According to Cheng, when considering IIoT-related spending, the client often asks about how much return on investment they might get. While this is a valid question, Cheng urges them to look at the issue from another perspective. “What IIoT brings is competitiveness. If you are in the last place in your business, you’ll probably worry more about being eliminated from the market than the return on investment,” Cheng said. “Amid drastic industry changes, you shouldn’t just think about ROI. Being competitive is the first thing you should consider.”

Intelligence on the edge

ICP DAS offers a variety of IoT-related products and devices, from sensors and I/O controllers at the edge level to management platforms at the cloud level. According to Cheng, the company places a special focus on edge computing so actions can be taken at the edge level, especially in events that require immediate attention.

“The flood disaster prevention system in Taichung uses our solution. Once the sensor detects rising water levels, it will alert our WISE series I/O modules, which will then activate the floodgate,” Cheng said. “Since the intelligence is already on the edge, there’s no need to transmit the data back to the command and control center. During an emergency situation, there’s no time for the decision to be made at the back. Intelligence on the edge can quicken the decision-making process and prevent terrible tragedies from happening.”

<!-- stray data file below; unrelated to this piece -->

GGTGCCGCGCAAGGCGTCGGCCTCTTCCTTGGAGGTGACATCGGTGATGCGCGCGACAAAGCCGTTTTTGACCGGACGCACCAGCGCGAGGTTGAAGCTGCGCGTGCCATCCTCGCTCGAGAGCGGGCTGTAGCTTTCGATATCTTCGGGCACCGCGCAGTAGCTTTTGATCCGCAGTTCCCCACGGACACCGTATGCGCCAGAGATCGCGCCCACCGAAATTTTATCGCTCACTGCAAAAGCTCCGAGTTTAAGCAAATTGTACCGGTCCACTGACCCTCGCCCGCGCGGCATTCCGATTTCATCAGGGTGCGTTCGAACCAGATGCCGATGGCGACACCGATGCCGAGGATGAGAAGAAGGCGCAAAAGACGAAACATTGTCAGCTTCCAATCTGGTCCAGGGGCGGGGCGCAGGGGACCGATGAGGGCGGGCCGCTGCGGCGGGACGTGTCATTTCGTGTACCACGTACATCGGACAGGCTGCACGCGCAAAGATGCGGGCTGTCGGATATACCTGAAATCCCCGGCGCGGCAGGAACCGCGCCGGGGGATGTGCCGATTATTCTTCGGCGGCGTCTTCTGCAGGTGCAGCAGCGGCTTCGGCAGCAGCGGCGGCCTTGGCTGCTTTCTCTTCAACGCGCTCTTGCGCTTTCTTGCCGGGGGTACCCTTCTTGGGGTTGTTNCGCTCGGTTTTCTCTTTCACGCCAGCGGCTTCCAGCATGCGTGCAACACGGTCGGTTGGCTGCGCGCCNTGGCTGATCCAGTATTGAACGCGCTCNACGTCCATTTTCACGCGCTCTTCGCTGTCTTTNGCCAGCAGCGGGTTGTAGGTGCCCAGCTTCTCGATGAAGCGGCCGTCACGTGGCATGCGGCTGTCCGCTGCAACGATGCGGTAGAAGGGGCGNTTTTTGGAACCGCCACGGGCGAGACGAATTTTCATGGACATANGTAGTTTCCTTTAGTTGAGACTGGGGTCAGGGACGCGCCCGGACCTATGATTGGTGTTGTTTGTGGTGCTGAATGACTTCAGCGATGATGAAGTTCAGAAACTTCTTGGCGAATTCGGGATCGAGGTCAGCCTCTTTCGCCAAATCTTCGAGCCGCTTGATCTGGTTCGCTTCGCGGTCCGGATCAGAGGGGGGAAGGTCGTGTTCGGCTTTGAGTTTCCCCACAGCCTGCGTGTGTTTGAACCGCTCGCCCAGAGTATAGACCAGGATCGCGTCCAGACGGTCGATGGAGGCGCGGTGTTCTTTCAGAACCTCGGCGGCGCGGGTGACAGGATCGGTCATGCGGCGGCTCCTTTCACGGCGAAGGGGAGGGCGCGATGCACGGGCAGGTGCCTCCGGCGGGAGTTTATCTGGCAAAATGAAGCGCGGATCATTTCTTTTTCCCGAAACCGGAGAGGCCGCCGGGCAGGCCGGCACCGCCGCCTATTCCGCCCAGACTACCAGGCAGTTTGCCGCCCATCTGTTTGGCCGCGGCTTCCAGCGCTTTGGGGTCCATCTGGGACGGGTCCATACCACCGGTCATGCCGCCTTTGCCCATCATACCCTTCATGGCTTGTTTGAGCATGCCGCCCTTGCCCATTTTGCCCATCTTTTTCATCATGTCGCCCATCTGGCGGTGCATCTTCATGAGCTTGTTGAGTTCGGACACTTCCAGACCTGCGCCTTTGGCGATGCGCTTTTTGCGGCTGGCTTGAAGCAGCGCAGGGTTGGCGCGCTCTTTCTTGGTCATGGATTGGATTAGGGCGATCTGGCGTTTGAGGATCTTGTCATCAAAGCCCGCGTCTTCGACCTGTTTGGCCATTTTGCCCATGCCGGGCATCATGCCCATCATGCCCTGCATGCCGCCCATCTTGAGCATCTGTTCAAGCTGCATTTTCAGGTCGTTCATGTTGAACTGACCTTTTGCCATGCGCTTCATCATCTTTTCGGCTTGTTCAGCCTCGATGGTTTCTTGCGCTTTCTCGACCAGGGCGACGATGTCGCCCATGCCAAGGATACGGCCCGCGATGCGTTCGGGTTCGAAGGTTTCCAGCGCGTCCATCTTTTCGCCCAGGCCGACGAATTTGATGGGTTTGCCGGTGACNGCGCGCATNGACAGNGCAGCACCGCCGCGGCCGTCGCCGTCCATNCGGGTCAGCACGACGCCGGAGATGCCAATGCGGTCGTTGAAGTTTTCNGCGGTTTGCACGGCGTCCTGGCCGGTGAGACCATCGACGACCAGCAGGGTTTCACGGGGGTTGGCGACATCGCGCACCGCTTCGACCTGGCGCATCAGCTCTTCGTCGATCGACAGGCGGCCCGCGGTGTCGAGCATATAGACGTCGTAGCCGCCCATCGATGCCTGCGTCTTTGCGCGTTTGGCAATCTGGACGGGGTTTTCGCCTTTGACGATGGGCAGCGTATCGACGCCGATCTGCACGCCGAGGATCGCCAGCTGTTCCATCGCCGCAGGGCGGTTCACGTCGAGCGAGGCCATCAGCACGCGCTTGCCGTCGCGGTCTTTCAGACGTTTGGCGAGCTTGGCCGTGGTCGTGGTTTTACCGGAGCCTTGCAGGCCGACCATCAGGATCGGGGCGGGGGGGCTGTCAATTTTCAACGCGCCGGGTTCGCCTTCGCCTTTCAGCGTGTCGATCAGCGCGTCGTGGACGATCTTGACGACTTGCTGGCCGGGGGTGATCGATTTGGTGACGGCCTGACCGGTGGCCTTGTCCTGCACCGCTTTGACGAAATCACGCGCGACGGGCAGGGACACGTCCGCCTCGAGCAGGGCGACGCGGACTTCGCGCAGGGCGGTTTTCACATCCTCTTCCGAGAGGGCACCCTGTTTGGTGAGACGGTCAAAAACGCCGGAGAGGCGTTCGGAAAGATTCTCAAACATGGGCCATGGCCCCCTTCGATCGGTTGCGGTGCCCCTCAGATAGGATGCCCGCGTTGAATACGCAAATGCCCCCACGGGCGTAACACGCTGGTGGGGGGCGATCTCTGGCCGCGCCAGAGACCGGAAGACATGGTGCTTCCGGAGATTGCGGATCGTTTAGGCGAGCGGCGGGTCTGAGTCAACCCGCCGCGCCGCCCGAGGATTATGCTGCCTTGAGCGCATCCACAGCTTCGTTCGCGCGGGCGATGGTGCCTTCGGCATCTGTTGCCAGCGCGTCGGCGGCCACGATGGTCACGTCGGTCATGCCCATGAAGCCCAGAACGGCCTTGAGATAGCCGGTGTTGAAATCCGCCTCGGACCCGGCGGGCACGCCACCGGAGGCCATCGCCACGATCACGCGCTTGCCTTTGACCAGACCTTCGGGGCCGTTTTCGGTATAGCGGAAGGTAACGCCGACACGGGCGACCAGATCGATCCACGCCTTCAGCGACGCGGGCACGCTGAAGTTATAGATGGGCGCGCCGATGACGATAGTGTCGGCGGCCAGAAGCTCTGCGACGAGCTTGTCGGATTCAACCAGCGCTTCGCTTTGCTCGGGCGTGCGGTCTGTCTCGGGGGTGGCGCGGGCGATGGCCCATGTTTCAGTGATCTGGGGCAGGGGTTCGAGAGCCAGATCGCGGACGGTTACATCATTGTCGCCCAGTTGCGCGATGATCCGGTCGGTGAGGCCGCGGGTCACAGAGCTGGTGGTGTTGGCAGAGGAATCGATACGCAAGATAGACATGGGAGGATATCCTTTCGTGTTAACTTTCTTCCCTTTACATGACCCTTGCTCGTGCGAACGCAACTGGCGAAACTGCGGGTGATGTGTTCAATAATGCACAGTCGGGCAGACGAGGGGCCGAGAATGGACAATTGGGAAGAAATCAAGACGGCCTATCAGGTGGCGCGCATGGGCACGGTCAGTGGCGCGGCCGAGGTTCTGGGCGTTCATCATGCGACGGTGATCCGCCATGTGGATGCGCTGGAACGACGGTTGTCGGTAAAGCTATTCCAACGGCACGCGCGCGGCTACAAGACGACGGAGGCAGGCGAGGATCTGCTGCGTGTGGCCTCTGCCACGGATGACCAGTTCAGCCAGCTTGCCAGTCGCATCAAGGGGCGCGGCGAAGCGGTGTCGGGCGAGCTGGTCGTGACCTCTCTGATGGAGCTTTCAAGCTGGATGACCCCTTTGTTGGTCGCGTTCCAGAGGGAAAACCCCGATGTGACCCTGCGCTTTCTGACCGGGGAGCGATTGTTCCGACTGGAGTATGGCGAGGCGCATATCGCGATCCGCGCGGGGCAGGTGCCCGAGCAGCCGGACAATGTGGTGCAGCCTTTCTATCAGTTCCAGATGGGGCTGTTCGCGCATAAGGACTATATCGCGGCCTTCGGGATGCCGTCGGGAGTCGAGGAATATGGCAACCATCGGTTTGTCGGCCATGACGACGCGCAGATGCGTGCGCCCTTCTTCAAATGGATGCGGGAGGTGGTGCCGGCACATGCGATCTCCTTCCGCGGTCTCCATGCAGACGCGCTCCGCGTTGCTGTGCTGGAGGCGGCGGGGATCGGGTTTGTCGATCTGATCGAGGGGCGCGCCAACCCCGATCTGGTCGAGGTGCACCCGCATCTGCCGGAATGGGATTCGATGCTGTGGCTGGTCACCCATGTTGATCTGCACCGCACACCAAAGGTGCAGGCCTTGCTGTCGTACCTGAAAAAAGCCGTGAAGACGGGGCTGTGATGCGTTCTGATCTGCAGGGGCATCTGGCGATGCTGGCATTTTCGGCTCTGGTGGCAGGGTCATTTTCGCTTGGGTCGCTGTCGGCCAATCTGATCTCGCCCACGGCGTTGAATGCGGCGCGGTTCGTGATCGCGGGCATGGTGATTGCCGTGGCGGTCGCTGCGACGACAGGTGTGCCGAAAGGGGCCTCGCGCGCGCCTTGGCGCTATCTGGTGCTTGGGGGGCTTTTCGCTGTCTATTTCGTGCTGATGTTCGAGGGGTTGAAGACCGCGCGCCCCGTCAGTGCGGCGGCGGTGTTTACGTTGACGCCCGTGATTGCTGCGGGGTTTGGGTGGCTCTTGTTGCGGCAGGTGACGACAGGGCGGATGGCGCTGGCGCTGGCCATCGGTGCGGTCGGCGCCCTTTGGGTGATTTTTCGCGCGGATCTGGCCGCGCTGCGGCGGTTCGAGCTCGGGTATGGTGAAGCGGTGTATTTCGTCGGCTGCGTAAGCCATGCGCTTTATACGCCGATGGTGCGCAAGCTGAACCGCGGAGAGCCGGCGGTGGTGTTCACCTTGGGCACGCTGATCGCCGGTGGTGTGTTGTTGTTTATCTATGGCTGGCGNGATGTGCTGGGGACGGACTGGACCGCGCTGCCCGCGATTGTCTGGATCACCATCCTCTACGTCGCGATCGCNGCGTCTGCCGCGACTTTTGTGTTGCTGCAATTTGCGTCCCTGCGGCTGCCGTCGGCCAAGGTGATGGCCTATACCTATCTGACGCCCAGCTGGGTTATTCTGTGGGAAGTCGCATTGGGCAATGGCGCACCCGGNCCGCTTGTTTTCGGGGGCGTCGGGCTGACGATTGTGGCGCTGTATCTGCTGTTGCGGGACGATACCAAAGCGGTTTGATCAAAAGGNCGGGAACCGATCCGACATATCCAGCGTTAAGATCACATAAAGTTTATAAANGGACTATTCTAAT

ICP DAS even uses machine learning and artificial intelligence in some of their solutions to achieve further accuracy. For example, Taiwan’s railway administration uses ICP DAS’s rail monitoring system, which learns different patterns of railroad switching during operation. “If the switching of tracks did not follow an established set of patterns, then something might have gone wrong, and this might lead to two trains crashing into each other. The system will detect the abnormality and issue an alert instantly,” Cheng said.

Eyeing the vietnamese market

ICP DAS has built a strong presence in Asia, with projects in various markets in the region. Now the company is eyeing Vietnam, an emerging market with huge potential. “We did not focus so much on Vietnam before because they mostly used manual labor, focusing little on automation. But the country is going through a transformation,” Cheng said. “Taiwanese companies there account for roughly 40 percent of foreign enterprises.

Most of them are in the shoe-manufacturing, textile, food and plastics business. They’ve made some money and are now looking to make operations more efficient through automation, and there’s our opportunity. In Taiwan, we have a lot of experience in those sectors, and we can replicate our Taiwan success in Vietnam.”

ICP DAS hopes to gain more visibility by marketing via local print and electronic media. It also seeks to participate in related tradeshows — the company will take part in Secutech Vietnam this year. Further, the company aims to leverage the knowledge of its distributor in Vietnam to make further inroads into the market. “We need their connections to find clients other than Taiwanese companies. Examples include government-initiated smart city projects, which are won through a bidding process. This is where we need our distributor’s local connections and expertise,” Cheng said.

Winning out

Indeed, Industry 4.0 has evolved from a buzzword to reality, with many competing solutions available. Amid this competition, offering customized solutions based on the user’s real needs is key to winning out. ICP DAS has succeeded in this regard and is now seeking to replicate its Taiwan success in other parts of Asia. The company is indeed a model that its peers can learn from.